Who wouldn't want to live on 5000 square metres of land, near a main road, in an elite area of Southern Jakarta? I have been living here for thirty years. I have a residency permit based on a court decision. And I don't want to sell. In 1952 this land was controlled by the Purba Wisesa Foundation, who built a hostel for high school students. They obtained a residency permit for lots number 96 to 99 in what is now Senopati Road 3, Kebayoran Baru, Jakarta. The permit ran for thirty years. However, a few years later the hostel was abandoned. The deserted grounds were soon overgrown.
Shame to waste it
My family lived just behind here. Considering the land was not being used, we moved in in 1963. It seemed a shame to waste it. Moreover, the Purba Wisesa Foundation had broken up. We found it was no longer even registered with the Social Welfare Department. My father, a police commissioner in the 1950s, felt confident in moving in for the time being. After 1982 I was entrusted with the care of the house and land. I improved the ruinous building and paid tax on it. In order to strengthen my legal claim I applied for ownership to the South Jakarta court in 1990. The previous residency permit had expired in 1982. I put forward a host of documents going back to 1952. Judge R Wendra granted my application. He said I was the legal occupant and had the right of priority based on Presidential Decree no. 32 of 1979. I therefore applied to the South Jakarta Land Office for a certificate. However, as this process was in train, in October 1993 I was suddenly sued by Mrs Sri Juliati Nitimihardjo Mansoer and Mrs Toeti Kalay Iwa Kusumasumantri. They said they were the board of the Purba Wisesa Foundation and that the land had been theirs since 1952. But we knew the original foundation closed down years ago. I found that this particular foundation was only set up on 1 October 1986. Moreover, their supporting documentation was weak. In September 1994, the South Jakarta court rejected the suit of Sri and Toeti. The judges doubted the validity of their new foundation. They appealed, but lost again in 1995. So they went to the Supreme Court. However, before the final judgment came down on 13 February 1997, suddenly a number of people turned up accompanied by police and soldiers, saying they were from Sumbercipta Griya Utama Pty Ltd. This firm was owned by three developers of Chinese descent, Umar Hartadinata, Hasan Hartono and Yongki Tanugraha. Armed with a letter signed by a general, they made an offer for the land.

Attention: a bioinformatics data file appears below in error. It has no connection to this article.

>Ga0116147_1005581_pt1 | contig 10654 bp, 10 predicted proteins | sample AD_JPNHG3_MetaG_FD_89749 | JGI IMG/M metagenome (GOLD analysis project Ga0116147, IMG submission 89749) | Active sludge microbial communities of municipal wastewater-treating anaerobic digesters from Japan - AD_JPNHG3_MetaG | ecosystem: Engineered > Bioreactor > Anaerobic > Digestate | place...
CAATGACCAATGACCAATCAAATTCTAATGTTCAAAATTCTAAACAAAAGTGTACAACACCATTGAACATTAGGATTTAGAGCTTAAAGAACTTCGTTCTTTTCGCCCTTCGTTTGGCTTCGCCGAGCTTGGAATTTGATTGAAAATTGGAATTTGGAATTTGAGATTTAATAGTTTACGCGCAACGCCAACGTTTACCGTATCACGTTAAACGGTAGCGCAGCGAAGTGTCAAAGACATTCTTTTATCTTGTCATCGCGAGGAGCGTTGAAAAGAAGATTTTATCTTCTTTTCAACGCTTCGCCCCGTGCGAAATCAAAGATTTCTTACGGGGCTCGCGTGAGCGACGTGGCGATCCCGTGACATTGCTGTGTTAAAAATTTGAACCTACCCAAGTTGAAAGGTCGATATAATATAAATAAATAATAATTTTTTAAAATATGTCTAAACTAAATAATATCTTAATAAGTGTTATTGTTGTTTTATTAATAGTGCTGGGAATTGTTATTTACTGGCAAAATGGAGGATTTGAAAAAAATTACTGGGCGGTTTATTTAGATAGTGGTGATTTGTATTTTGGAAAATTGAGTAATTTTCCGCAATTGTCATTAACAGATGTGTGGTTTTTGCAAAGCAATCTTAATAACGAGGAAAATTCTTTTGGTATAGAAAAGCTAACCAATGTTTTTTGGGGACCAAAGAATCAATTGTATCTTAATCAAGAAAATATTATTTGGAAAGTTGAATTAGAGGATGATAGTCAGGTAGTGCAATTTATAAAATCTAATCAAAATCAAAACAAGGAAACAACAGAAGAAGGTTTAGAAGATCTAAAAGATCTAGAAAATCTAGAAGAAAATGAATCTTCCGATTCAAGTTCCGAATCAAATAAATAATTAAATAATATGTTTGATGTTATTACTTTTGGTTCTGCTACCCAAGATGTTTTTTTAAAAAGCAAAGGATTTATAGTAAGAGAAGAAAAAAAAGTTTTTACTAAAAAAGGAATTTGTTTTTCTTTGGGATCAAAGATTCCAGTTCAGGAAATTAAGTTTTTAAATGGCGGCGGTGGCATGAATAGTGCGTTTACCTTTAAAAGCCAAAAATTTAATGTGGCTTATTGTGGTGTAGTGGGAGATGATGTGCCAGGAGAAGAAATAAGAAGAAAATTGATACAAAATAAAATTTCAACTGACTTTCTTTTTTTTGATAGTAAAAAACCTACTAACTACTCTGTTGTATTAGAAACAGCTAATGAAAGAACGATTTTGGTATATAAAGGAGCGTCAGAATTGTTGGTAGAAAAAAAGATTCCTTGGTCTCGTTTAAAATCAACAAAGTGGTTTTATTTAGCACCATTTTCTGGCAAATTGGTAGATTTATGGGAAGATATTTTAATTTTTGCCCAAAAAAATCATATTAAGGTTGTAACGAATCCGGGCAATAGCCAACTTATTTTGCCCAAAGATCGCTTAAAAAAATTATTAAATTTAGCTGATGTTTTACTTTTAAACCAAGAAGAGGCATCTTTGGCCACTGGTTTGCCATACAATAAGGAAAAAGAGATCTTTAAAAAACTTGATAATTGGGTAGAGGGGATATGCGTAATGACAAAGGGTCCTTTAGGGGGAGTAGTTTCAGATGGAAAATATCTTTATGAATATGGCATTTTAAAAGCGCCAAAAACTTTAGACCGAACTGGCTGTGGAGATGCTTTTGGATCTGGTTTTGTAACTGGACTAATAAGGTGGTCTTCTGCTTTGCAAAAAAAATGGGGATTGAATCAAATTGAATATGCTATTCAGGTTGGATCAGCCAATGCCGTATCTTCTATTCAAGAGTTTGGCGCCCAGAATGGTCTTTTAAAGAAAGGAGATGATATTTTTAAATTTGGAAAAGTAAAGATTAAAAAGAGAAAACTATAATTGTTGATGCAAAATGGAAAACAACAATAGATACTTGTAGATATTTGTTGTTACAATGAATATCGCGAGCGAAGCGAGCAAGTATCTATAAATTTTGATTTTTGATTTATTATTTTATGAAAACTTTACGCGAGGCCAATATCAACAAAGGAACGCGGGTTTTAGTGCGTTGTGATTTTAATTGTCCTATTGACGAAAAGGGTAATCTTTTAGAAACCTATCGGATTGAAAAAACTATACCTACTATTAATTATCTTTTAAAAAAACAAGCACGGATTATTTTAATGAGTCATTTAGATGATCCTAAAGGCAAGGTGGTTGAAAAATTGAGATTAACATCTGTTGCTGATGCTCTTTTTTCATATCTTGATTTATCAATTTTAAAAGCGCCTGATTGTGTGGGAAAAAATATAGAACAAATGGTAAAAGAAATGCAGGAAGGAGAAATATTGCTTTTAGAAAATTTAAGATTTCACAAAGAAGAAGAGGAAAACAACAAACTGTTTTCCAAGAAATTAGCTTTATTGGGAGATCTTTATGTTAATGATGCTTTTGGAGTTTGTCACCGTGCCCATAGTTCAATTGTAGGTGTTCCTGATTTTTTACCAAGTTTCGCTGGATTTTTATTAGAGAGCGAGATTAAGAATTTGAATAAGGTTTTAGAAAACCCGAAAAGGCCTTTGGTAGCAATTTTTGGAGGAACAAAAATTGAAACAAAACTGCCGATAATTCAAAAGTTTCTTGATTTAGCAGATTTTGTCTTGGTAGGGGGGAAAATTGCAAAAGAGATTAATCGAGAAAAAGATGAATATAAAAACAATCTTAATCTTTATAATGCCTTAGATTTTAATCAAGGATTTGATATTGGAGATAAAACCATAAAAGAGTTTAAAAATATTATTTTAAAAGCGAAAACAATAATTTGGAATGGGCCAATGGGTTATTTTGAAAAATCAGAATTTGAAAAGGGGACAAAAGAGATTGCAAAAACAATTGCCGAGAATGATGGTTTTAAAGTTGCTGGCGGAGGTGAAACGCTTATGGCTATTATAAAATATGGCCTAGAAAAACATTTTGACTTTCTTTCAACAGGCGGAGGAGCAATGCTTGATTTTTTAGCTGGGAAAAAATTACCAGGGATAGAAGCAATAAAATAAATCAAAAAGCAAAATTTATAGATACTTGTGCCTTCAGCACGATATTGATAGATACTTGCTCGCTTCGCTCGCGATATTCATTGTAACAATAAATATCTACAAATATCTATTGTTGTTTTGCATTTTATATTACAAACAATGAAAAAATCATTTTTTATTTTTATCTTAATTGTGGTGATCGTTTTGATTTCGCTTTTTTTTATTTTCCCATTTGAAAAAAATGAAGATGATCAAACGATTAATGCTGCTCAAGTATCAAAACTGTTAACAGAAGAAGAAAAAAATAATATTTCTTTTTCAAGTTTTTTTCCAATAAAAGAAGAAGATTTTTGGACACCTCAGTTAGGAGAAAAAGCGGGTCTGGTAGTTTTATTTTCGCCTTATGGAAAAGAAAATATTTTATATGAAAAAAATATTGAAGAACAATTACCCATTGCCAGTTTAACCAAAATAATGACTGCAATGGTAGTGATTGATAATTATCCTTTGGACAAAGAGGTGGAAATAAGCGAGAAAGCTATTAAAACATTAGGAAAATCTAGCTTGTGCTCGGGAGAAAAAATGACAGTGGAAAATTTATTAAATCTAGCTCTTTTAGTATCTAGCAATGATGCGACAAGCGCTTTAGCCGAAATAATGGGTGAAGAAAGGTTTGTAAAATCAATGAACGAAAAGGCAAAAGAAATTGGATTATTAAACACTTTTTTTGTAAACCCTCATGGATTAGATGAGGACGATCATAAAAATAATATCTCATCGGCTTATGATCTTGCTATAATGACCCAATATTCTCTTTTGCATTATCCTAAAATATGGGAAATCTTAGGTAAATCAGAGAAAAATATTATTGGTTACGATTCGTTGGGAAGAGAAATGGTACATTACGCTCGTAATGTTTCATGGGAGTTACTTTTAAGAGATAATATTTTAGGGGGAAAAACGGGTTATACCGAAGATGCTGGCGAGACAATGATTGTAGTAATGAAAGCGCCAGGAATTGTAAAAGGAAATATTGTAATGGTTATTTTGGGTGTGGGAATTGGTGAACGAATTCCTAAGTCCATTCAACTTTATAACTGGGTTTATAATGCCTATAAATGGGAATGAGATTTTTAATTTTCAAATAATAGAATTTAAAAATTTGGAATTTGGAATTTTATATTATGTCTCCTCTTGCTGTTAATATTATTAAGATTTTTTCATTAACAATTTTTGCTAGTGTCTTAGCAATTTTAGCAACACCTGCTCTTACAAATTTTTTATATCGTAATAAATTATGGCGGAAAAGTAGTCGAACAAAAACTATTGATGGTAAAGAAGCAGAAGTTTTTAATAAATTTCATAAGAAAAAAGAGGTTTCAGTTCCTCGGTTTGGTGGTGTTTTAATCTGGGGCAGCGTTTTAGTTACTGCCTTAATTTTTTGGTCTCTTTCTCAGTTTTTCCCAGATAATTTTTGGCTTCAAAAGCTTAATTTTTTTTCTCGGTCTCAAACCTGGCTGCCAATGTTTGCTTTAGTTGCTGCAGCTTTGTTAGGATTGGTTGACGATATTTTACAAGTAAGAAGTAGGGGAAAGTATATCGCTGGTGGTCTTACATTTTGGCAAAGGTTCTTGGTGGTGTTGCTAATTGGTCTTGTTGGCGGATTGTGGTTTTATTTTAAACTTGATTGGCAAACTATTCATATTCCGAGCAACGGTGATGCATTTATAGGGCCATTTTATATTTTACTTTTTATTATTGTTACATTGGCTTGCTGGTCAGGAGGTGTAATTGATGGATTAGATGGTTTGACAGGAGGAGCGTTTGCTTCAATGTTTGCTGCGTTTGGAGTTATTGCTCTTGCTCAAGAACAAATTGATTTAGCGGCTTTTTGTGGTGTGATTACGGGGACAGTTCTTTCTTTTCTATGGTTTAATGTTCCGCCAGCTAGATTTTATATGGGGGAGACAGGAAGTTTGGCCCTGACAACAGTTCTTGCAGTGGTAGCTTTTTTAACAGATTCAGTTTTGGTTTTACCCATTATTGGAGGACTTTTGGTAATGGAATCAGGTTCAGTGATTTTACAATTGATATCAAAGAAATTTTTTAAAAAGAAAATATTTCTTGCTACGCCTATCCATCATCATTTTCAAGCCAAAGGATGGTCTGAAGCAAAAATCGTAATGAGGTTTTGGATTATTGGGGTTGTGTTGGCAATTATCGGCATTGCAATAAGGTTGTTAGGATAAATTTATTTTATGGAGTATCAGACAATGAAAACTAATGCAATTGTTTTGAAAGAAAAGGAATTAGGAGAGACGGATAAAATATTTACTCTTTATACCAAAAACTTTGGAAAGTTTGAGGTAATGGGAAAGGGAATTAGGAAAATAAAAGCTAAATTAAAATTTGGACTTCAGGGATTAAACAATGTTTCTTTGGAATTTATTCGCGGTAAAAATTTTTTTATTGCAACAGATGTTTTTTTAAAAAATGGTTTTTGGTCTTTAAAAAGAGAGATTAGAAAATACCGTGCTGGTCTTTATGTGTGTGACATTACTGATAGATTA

But I had no interest in selling. Then the intimidation started. There was banging on the back wall with rocks. It stopped when I complained to the military garrison. A month later they came again, bearing an eviction order signed by the Jakarta municipal government for the Sumbercipta company. But I refused. On 13 May they came again, accompanied by policemen and some thugs. The back wall of our house was destroyed with crowbars and sledge hammers. I was too scared to spend the night there. On 20 June the same thing happened again. This time there were about 50 of them. They said they belonged to The Boss of Thugs, Basri Sangadji, and started demolishing most of the fence around the house. We complained to the South Jakarta police station. But the police did not respond. While all this was going on, an eviction notice arrived from the Jakarta Housing Department on 4 August. I tried asking them at least to wait until the Supreme Court decision, but they didn't want to know. On 14 August the second eviction notice arrived. I steeled myself and went straight to the Jakarta deputy governor. My spirits lifted a little when he asked the Housing Department to slow down because there was a law case pending.
But it didn't last long. The worst intimidation by thugs occurred on 22 August. At 4:30 in the morning my younger siblings were still asleep in the house. Suddenly they were awoken by a crashing sound: a bulldozer was breaking down the wall. Terrifying individuals with rocks, knives and even a long sword came right in. They smashed the furniture and carried it to a truck. They looted the valuables, including jewelery worth hundreds of thousands of dollars and about AU$ 50,000 in cash belonging to my brother's business. Important documents disappeared. My sister was dragged outside in her pyjamas. My two brothers were beaten black and blue because they tried to resist. I'm lucky I wasn't there. I might have been bashed to a pulp. I then complained to the Military Police headquarters. And got lucky. They managed to control the situation and the bulldozer was removed from the site. However, the trauma haunts us still.
From Forum Keadilan 3 November 1997.
Lawyers for Sumbercipta Griya Utama denied they had used thugs, suggesting on the contrary Mrs Suripatty may have used them herself. Jakarta police chief Col Gorries Mere said that the police did not tolerate the use of thugs, and that Basri Sangadji was now in detention on another charge of thuggery. Stories such as this one, in which commercial interests 'borrow' military muscle to resolve land claims (often already confused by war and revolution), are common in the Indonesian media.